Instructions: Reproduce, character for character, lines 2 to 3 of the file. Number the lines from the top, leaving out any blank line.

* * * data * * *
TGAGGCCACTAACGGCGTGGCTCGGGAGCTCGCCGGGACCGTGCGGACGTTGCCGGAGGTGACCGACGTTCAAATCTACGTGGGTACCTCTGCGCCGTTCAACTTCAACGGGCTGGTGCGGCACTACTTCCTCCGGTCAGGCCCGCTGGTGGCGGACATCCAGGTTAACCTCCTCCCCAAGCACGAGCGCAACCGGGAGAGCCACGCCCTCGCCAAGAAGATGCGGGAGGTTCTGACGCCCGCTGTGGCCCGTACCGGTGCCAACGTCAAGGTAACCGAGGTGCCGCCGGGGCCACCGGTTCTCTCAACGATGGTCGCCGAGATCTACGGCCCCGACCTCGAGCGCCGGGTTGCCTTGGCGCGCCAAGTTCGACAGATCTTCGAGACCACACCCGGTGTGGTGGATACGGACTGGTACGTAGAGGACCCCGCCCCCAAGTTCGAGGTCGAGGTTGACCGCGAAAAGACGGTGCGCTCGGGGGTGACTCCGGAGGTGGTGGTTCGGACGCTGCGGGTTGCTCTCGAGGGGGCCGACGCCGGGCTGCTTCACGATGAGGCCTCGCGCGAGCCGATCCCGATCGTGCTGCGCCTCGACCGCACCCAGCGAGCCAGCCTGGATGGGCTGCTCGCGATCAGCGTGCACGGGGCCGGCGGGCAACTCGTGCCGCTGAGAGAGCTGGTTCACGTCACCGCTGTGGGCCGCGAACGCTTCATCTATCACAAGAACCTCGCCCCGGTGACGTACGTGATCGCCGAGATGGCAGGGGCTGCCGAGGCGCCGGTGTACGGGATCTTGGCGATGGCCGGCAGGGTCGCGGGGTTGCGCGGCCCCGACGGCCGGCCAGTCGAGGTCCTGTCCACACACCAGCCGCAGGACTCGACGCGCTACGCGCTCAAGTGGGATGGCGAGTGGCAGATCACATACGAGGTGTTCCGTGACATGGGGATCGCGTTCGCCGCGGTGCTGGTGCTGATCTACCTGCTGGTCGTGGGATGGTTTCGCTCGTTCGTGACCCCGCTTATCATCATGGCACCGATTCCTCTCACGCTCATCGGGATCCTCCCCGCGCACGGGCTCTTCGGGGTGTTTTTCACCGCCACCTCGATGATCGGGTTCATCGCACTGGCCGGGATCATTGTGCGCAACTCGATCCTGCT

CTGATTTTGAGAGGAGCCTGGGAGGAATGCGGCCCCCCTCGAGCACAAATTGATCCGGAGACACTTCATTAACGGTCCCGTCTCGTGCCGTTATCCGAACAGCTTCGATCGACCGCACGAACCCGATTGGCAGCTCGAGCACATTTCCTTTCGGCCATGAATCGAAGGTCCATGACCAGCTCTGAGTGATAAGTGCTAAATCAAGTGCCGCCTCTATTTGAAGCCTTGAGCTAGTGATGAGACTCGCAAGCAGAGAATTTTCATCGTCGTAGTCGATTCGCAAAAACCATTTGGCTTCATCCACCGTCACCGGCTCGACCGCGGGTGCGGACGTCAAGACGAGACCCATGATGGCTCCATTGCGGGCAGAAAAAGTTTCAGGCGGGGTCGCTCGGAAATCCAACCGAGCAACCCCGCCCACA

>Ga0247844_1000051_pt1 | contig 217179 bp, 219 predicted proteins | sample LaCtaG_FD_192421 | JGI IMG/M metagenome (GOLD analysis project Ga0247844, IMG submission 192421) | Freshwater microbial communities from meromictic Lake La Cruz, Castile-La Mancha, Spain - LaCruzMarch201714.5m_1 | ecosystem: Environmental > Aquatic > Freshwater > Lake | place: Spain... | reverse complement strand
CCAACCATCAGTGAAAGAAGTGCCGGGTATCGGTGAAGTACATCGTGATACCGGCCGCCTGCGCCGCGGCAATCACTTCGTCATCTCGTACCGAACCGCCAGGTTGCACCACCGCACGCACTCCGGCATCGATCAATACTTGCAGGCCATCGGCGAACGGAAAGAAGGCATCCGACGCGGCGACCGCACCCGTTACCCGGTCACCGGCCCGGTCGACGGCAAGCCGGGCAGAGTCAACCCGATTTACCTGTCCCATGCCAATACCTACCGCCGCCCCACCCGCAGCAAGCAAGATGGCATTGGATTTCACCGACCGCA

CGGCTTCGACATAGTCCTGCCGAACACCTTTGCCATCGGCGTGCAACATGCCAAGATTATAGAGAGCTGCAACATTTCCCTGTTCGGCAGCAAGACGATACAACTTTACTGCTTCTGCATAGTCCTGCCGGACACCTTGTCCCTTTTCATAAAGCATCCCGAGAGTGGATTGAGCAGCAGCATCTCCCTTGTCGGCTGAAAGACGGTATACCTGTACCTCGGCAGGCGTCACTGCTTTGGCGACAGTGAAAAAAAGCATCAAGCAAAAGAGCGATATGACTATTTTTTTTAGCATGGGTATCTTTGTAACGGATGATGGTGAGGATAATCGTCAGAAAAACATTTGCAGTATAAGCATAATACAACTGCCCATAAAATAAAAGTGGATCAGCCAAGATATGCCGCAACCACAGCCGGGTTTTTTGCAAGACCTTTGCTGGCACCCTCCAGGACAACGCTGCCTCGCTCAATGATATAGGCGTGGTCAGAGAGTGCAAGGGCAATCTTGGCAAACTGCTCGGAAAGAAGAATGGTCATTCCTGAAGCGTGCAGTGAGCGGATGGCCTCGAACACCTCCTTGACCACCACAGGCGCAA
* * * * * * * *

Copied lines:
CTGATTTTGAGAGGAGCCTGGGAGGAATGCGGCCCCCCTCGAGCACAAATTGATCCGGAGACACTTCATTAACGGTCCCGTCTCGTGCCGTTATCCGAACAGCTTCGATCGACCGCACGAACCCGATTGGCAGCTCGAGCACATTTCCTTTCGGCCATGAATCGAAGGTCCATGACCAGCTCTGAGTGATAAGTGCTAAATCAAGTGCCGCCTCTATTTGAAGCCTTGAGCTAGTGATGAGACTCGCAAGCAGAGAATTTTCATCGTCGTAGTCGATTCGCAAAAACCATTTGGCTTCATCCACCGTCACCGGCTCGACCGCGGGTGCGGACGTCAAGACGAGACCCATGATGGCTCCATTGCGGGCAGAAAAAGTTTCAGGCGGGGTCGCTCGGAAATCCAACCGAGCAACCCCGCCCACA

>Ga0247844_1000051_pt1 | contig 217179 bp, 219 predicted proteins | sample LaCtaG_FD_192421 | JGI IMG/M metagenome (GOLD analysis project Ga0247844, IMG submission 192421) | Freshwater microbial communities from meromictic Lake La Cruz, Castile-La Mancha, Spain - LaCruzMarch201714.5m_1 | ecosystem: Environmental > Aquatic > Freshwater > Lake | place: Spain... | reverse complement strand